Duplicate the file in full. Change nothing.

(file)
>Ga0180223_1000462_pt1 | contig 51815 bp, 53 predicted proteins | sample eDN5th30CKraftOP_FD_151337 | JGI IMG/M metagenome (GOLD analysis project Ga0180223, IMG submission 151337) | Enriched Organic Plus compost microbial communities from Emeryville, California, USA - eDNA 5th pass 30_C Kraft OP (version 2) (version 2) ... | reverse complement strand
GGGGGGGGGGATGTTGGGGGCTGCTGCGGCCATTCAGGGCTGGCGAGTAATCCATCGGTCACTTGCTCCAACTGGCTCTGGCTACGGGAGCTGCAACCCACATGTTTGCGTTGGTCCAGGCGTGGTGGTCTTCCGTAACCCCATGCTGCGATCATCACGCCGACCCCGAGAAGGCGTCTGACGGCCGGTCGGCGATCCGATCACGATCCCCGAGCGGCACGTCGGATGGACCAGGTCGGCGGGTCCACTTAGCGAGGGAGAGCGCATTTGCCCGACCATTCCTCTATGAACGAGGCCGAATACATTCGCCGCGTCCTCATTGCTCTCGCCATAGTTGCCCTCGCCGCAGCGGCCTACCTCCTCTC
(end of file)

>Ga0180223_1000462_pt1 | contig 51815 bp, 53 predicted proteins | sample eDN5th30CKraftOP_FD_151337 | JGI IMG/M metagenome (GOLD analysis project Ga0180223, IMG submission 151337) | Enriched Organic Plus compost microbial communities from Emeryville, California, USA - eDNA 5th pass 30_C Kraft OP (version 2) (version 2) ... | reverse complement strand
GGGGGGGGGGATGTTGGGGGCTGCTGCGGCCATTCAGGGCTGGCGAGTAATCCATCGGTCACTTGCTCCAACTGGCTCTGGCTACGGGAGCTGCAACCCACATGTTTGCGTTGGTCCAGGCGTGGTGGTCTTCCGTAACCCCATGCTGCGATCATCACGCCGACCCCGAGAAGGCGTCTGACGGCCGGTCGGCGATCCGATCACGATCCCCGAGCGGCACGTCGGATGGACCAGGTCGGCGGGTCCACTTAGCGAGGGAGAGCGCATTTGCCCGACCATTCCTCTATGAACGAGGCCGAATACATTCGCCGCGTCCTCATTGCTCTCGCCATAGTTGCCCTCGCCGCAGCGGCCTACCTCCTCTC